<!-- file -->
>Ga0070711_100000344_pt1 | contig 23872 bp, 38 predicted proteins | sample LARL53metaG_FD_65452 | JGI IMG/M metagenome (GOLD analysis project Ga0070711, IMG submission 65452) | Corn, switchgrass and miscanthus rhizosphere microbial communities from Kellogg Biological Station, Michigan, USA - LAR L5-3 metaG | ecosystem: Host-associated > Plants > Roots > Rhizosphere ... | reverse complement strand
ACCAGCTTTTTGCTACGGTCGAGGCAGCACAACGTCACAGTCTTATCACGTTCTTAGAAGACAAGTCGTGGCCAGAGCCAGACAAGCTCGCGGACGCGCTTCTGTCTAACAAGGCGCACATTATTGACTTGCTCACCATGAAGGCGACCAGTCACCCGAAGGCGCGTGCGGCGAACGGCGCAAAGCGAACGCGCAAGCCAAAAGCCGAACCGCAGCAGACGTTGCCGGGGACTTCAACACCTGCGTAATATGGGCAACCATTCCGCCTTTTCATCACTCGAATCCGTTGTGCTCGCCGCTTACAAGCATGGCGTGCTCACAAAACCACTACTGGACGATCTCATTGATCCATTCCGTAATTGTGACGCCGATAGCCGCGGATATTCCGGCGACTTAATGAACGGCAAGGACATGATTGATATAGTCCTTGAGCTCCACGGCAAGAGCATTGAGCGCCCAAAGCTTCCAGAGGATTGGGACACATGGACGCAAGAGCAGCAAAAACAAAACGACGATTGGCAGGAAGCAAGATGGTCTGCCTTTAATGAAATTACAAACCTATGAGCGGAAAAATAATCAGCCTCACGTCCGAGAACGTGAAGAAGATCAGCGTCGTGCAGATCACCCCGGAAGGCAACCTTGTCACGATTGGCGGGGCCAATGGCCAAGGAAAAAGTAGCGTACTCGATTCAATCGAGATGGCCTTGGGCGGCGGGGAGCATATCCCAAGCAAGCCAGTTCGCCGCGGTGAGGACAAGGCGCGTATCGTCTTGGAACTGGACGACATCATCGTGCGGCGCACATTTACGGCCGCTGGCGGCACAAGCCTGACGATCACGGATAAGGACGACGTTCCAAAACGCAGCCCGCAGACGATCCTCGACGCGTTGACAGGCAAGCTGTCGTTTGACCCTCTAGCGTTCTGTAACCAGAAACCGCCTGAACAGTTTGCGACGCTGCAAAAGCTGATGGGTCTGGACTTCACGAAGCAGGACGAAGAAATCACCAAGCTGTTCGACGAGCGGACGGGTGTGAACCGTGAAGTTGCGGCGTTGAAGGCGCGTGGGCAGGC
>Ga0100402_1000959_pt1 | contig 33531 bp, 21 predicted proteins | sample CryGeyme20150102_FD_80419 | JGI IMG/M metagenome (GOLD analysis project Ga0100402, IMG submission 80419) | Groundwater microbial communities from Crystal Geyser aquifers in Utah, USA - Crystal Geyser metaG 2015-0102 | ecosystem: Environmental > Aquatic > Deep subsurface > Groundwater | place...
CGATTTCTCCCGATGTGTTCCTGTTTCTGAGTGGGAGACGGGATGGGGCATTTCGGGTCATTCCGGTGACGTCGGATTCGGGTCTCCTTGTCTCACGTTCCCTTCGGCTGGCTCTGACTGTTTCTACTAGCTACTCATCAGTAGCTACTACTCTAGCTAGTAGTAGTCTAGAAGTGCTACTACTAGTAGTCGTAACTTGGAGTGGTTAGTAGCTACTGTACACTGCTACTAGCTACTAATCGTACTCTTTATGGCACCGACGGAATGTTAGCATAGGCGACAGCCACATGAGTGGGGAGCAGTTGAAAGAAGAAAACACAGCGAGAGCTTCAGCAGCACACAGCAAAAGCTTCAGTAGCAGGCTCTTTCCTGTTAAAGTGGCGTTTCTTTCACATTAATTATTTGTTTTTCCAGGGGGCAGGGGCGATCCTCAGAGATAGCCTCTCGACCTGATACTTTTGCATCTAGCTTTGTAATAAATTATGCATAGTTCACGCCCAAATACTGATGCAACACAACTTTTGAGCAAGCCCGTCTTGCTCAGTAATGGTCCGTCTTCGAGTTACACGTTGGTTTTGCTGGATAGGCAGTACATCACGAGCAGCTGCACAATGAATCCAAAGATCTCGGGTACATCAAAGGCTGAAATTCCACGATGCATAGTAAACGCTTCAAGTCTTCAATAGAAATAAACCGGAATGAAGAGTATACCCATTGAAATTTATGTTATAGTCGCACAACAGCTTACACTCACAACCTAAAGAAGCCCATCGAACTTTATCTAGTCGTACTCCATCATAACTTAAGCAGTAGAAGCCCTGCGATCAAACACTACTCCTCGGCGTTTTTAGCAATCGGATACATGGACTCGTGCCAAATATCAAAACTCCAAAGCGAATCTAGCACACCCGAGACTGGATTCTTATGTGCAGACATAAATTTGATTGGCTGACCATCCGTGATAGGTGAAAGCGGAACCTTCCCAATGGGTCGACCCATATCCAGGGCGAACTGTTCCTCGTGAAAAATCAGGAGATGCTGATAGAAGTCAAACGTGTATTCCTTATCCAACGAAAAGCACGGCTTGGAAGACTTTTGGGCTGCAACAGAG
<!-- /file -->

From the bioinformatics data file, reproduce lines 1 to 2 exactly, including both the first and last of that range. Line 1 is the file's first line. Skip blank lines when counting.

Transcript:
>Ga0070711_100000344_pt1 | contig 23872 bp, 38 predicted proteins | sample LARL53metaG_FD_65452 | JGI IMG/M metagenome (GOLD analysis project Ga0070711, IMG submission 65452) | Corn, switchgrass and miscanthus rhizosphere microbial communities from Kellogg Biological Station, Michigan, USA - LAR L5-3 metaG | ecosystem: Host-associated > Plants > Roots > Rhizosphere ... | reverse complement strand
ACCAGCTTTTTGCTACGGTCGAGGCAGCACAACGTCACAGTCTTATCACGTTCTTAGAAGACAAGTCGTGGCCAGAGCCAGACAAGCTCGCGGACGCGCTTCTGTCTAACAAGGCGCACATTATTGACTTGCTCACCATGAAGGCGACCAGTCACCCGAAGGCGCGTGCGGCGAACGGCGCAAAGCGAACGCGCAAGCCAAAAGCCGAACCGCAGCAGACGTTGCCGGGGACTTCAACACCTGCGTAATATGGGCAACCATTCCGCCTTTTCATCACTCGAATCCGTTGTGCTCGCCGCTTACAAGCATGGCGTGCTCACAAAACCACTACTGGACGATCTCATTGATCCATTCCGTAATTGTGACGCCGATAGCCGCGGATATTCCGGCGACTTAATGAACGGCAAGGACATGATTGATATAGTCCTTGAGCTCCACGGCAAGAGCATTGAGCGCCCAAAGCTTCCAGAGGATTGGGACACATGGACGCAAGAGCAGCAAAAACAAAACGACGATTGGCAGGAAGCAAGATGGTCTGCCTTTAATGAAATTACAAACCTATGAGCGGAAAAATAATCAGCCTCACGTCCGAGAACGTGAAGAAGATCAGCGTCGTGCAGATCACCCCGGAAGGCAACCTTGTCACGATTGGCGGGGCCAATGGCCAAGGAAAAAGTAGCGTACTCGATTCAATCGAGATGGCCTTGGGCGGCGGGGAGCATATCCCAAGCAAGCCAGTTCGCCGCGGTGAGGACAAGGCGCGTATCGTCTTGGAACTGGACGACATCATCGTGCGGCGCACATTTACGGCCGCTGGCGGCACAAGCCTGACGATCACGGATAAGGACGACGTTCCAAAACGCAGCCCGCAGACGATCCTCGACGCGTTGACAGGCAAGCTGTCGTTTGACCCTCTAGCGTTCTGTAACCAGAAACCGCCTGAACAGTTTGCGACGCTGCAAAAGCTGATGGGTCTGGACTTCACGAAGCAGGACGAAGAAATCACCAAGCTGTTCGACGAGCGGACGGGTGTGAACCGTGAAGTTGCGGCGTTGAAGGCGCGTGGGCAGGC